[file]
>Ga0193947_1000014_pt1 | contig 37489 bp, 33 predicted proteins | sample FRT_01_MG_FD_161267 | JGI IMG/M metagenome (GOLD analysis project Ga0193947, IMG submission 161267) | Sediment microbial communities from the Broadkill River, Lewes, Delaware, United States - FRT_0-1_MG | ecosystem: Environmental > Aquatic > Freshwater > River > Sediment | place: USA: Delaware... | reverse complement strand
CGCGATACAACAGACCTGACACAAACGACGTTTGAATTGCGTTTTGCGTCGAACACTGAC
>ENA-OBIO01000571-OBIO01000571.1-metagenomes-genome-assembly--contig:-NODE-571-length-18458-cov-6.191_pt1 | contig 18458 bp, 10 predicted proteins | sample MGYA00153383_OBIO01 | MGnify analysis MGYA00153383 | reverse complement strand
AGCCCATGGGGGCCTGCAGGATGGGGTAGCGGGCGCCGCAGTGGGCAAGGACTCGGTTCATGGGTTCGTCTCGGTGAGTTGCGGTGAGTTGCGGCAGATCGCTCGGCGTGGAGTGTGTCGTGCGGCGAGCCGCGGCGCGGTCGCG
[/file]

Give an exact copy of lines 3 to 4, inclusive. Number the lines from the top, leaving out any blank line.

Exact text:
>ENA-OBIO01000571-OBIO01000571.1-metagenomes-genome-assembly--contig:-NODE-571-length-18458-cov-6.191_pt1 | contig 18458 bp, 10 predicted proteins | sample MGYA00153383_OBIO01 | MGnify analysis MGYA00153383 | reverse complement strand
AGCCCATGGGGGCCTGCAGGATGGGGTAGCGGGCGCCGCAGTGGGCAAGGACTCGGTTCATGGGTTCGTCTCGGTGAGTTGCGGTGAGTTGCGGCAGATCGCTCGGCGTGGAGTGTGTCGTGCGGCGAGCCGCGGCGCGGTCGCG